Crusader's castle

Aleppo Armenian church Bosra Citadel in Aleppo Crusader's castle Damascus Euphrates river Great Mosque Palmyra St. Simeon Syrian Bedouins

Crac de Chevaliers
(Crusader's Castle)


Secular builders of the Middle Ages constructed great buildings in the years 1000 to 1400. The medieval castle is a romantic symbol of feudalism; one of the most impressive and best-preserved examples is the Krak des Chevaliers (1131) in Syria, built by the Knights Hospitalers at the time of the Crusades.


inner defensive towers


the tower


The Knights of Saint John of Jerusalem  

Members of the military religious order of the Knights of Saint John of Jerusalem are most often referred to as Hospitalers. The Hospitalers were the oldest institution among the three great military orders of the Roman Church in Palestine, although they originally performed charitable rather than military functions. They were established before the First Crusade (1095-1099). In the 11th century the French nobleman Gerard founded an order to care for sick pilgrims near the Church of Saint John the Baptist in Jerusalem. In 1113 Pope Paschal II officially recognized the order, which limited membership to men of noble birth.



Members of the order wore a black cloak with an eight-pointed Maltese cross on it, and the orderís organization was similar to that of the Templars. The Hospitalers had a grand master who presided over a centralized organization of knights, chaplains, and servants.The Hospitalers followed the popular monastic Rule of Saint Augustine, named for the Roman bishop, Augustine of Hippo, who had inspired many of its practices. These regulations, like those that Bernard of Clairvaux wrote for the Templars, governed the orderís daily rituals of prayer, study, and work. The Rule of Saint Augustine was frequently adopted by monks in the 12th century.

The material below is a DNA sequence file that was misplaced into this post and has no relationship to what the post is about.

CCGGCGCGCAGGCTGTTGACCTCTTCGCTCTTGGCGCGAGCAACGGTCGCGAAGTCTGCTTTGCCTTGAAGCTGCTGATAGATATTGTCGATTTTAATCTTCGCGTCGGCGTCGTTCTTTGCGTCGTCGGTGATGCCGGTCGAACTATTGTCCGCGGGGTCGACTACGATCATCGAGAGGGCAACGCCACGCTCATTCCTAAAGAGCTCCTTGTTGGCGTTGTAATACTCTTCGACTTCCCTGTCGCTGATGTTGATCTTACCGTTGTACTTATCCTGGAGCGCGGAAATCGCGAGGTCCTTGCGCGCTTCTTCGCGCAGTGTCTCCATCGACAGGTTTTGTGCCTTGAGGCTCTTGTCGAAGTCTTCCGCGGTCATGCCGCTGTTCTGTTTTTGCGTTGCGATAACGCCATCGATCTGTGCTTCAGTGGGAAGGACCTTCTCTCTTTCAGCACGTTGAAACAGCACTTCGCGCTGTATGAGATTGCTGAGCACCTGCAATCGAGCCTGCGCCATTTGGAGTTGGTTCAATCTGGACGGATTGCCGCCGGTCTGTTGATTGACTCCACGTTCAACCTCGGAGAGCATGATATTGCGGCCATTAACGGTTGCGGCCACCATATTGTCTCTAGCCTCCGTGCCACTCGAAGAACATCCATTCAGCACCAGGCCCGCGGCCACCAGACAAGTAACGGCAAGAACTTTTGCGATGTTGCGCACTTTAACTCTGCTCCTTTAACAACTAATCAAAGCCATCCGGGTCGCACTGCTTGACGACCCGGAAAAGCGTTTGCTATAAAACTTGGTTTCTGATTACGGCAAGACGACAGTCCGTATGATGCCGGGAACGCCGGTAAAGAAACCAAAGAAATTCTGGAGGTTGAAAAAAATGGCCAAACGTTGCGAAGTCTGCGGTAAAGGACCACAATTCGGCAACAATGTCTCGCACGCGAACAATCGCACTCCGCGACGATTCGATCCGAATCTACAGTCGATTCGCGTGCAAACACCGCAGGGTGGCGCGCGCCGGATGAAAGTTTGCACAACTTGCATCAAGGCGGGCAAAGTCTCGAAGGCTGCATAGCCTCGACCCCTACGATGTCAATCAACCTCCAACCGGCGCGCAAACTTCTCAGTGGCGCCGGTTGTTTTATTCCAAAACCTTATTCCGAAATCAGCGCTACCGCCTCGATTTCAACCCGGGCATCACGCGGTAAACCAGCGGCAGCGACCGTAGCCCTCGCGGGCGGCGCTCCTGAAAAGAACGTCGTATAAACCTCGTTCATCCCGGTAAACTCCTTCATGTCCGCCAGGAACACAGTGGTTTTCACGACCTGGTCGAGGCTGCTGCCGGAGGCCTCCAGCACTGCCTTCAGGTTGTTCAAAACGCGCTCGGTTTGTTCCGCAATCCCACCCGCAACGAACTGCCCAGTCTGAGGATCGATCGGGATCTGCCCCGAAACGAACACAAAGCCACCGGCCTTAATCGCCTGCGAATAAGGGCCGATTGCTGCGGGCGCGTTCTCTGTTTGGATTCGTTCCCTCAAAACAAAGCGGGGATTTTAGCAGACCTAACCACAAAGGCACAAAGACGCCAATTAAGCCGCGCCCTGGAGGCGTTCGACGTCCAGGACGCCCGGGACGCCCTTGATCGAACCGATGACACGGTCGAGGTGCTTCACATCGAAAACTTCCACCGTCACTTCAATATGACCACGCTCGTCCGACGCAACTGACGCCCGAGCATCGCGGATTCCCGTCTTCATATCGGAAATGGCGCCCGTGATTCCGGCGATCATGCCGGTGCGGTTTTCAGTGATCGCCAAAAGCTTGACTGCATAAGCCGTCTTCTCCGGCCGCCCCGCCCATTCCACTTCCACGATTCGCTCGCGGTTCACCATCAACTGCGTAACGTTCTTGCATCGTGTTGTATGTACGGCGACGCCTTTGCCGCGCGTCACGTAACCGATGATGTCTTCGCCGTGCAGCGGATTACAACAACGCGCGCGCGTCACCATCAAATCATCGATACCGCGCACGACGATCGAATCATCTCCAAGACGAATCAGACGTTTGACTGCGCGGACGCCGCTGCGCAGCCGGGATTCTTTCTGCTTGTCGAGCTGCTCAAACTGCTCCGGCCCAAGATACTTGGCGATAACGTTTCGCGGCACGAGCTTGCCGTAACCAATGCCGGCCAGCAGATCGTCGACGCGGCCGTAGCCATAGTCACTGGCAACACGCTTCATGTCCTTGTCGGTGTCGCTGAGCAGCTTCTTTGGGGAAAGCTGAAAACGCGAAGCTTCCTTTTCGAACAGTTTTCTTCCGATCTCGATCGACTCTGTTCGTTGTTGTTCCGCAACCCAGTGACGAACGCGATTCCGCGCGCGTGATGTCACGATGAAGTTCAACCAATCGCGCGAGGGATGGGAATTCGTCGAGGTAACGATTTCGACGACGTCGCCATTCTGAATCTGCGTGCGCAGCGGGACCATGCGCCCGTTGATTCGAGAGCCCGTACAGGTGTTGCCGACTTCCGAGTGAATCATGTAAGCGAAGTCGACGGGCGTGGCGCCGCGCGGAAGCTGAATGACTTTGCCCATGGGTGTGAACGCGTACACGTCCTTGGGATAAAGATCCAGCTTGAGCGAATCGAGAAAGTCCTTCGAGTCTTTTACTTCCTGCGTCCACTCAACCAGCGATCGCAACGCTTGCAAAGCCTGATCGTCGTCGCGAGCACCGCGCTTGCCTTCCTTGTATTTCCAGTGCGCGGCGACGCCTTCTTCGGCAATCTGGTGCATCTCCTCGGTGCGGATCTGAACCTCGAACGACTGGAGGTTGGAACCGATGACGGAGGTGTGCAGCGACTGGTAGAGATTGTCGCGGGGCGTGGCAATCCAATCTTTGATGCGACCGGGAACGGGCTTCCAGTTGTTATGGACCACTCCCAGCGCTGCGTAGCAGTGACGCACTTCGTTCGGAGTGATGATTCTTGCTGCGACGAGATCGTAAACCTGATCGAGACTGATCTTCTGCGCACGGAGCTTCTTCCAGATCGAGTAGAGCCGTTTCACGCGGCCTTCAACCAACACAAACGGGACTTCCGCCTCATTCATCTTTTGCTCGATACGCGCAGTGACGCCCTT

view over the valley

Under the orderís second grand marshal, Raymond du Puy, it began to take on military duties in addition to its work at the Hospital of Saint John. By 1200 the Hospitalersí charitable functions were playing a secondary role to their military duties. Successes in war defending the Holy Land enriched the order with vast gifts of property in Europe and Palestine. In the 12th century the Hospitalers acquired three impressive fortresses in Palestine at Krak des Chevaliers, Belvoir, and Margat. At the height of their power in the 13th century, the Hospitalers regularly supplied 500 knights to defend the Latin Kingdom of Jerusalem against the Turks.

Text from Microsoft Encarta


interior loggia


great hall


the entrance


chapel interior


from the Muslim period


the essential throne !


view of Arab town from the castle


restaurant for the visitors


fine Arab lunch


t shirts for the tourists

horizontal rule

Aleppo Armenian church Bosra Citadel in Aleppo Crusader's castle Damascus Euphrates river Great Mosque Palmyra St. Simeon Syrian Bedouins

Return to Syria page

Arab Emirates Bahrain Iran Israel Jordan Kuwait Lebanon Oman Palestine Qatar Saudi Arabia Syria the Yemen

Return to Middle East page

World Heritage Mosaics Roman World Africa Antarctica Asia Atlantic Islands Australia Caribbean Central America Europe Indian Ocean Middle East North America Pacific Islands South America The Traveler Recent Adventures Adventure Travel


Return to People and Places

horizontal rule